The Rocky Mountain Elk Foundation is joining forces with a group of other partners to remove select juniper trees across more than 617,000 acres in southwestern Idaho. The Bruneau-Owyhee Sage-grouse Habitat (BOSH) Project is designed to greatly enhance sagebrush habitat for sage-grouse, antelope, elk and other wildlife and plant species as well as livestock grazing.
Western juniper is native to southwest Idaho, but its occurrence is normally scattered. In recent decades, juniper escalated its spread and competes with sage-steppe vegetation for water, nutrients, space, and sunlight, while also altering the natural wildfire cycle. Wildfire is a primary threat to sage-grouse habitat. The Bureau of Land Management will cut selected juniper trees encroaching into the sagebrush and grasslands, focusing on areas around sage-grouse leks and the corridors between them.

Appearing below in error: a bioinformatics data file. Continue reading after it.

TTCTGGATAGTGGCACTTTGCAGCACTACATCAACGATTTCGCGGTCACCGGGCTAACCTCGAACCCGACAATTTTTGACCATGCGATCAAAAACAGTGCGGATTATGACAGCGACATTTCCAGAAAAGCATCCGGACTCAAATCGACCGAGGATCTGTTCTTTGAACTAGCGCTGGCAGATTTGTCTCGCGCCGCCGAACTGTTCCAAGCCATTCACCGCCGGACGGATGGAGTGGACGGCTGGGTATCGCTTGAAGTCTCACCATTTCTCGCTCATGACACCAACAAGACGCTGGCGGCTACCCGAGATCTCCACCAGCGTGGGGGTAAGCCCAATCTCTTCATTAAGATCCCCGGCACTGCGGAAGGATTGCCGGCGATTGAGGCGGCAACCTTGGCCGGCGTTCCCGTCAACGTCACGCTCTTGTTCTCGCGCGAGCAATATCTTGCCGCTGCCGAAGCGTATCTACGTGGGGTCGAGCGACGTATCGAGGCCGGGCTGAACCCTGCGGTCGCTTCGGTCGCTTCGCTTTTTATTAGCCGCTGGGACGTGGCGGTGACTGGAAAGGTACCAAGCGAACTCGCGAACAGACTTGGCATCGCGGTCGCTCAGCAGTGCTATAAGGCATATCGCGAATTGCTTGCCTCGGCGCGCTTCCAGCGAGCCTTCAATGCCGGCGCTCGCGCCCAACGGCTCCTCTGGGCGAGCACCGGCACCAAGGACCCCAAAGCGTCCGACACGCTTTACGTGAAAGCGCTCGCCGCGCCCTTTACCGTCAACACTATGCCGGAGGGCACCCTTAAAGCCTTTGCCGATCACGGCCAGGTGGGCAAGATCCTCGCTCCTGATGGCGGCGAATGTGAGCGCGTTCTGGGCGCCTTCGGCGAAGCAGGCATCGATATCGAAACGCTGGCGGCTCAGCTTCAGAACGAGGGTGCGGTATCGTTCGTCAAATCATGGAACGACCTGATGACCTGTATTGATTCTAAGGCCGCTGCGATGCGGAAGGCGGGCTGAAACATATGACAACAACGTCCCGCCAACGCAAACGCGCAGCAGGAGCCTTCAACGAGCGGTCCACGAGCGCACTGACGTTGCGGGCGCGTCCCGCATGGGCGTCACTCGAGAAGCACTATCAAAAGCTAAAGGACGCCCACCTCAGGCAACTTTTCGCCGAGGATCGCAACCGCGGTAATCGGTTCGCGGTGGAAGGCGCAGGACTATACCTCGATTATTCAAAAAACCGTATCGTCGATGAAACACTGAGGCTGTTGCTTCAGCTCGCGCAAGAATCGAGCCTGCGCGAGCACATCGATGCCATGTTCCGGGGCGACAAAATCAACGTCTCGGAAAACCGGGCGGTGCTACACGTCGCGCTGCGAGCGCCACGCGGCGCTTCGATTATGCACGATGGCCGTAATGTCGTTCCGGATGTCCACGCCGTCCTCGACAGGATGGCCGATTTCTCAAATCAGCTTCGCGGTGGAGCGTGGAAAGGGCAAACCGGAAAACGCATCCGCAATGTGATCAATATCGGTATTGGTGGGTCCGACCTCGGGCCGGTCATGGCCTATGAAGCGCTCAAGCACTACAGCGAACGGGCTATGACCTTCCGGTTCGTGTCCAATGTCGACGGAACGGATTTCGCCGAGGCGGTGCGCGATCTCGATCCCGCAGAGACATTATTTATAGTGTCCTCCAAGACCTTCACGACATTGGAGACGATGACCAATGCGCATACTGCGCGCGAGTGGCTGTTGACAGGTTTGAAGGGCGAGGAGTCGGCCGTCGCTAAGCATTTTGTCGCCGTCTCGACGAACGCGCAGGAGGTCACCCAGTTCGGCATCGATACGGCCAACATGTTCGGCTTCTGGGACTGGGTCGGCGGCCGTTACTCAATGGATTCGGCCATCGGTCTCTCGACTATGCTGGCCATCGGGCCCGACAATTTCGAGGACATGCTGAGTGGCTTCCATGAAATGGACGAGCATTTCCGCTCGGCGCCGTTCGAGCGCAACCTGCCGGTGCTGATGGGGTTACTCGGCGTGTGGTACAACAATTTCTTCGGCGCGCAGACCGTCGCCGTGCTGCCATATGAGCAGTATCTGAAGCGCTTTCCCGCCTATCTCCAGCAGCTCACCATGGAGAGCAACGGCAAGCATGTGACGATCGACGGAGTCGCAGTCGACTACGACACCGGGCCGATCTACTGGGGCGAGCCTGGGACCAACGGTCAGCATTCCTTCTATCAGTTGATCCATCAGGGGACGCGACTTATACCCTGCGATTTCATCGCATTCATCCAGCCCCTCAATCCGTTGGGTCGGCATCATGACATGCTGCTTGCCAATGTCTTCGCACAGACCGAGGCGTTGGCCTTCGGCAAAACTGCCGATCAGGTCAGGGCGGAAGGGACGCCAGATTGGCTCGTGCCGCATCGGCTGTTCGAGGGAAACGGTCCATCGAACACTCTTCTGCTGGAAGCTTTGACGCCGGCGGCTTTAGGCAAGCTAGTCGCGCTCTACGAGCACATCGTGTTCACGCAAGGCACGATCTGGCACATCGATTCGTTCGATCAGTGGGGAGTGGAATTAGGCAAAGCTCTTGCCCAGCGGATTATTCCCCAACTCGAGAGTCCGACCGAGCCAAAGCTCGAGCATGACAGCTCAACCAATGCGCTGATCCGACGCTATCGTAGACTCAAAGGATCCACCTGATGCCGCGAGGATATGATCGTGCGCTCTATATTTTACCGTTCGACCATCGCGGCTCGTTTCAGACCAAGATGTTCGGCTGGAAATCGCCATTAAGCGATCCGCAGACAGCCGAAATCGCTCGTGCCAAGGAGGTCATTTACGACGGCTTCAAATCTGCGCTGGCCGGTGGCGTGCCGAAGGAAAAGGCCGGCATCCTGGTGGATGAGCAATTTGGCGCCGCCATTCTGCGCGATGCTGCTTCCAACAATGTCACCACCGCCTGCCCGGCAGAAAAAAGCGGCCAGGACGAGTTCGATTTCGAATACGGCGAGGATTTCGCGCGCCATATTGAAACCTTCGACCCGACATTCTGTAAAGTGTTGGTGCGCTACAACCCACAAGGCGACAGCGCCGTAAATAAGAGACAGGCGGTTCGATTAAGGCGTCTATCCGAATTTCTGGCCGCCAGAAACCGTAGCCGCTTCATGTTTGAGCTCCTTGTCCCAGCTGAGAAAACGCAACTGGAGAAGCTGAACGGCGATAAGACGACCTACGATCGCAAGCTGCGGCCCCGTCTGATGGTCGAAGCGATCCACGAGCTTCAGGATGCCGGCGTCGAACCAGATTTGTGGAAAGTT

The project involves contract crews cutting down juniper trees, and then cutting the branches on the downed trees so that no branches stand more than four feet above the ground. This reduces potential impacts to sage-grouse by preventing the downed trees from acting as perches for predatory birds. Timing restrictions are used to minimize impacts to sage-grouse and other wildlife species.
RMEF is providing funding for the project. Other partners include the Boise District BLM, Idaho Department of Fish and Game, Natural Resources Conservation Service, U.S. Fish and Wildlife Service, Idaho Department of Lands and the Idaho Governor’s Office of Species Conservation.
Since 1984, RMEF and its partners protected or enhanced more than 7.5 million acres of wildlife habitat.
(Photo source: Rocky Mountain Elk Foundation)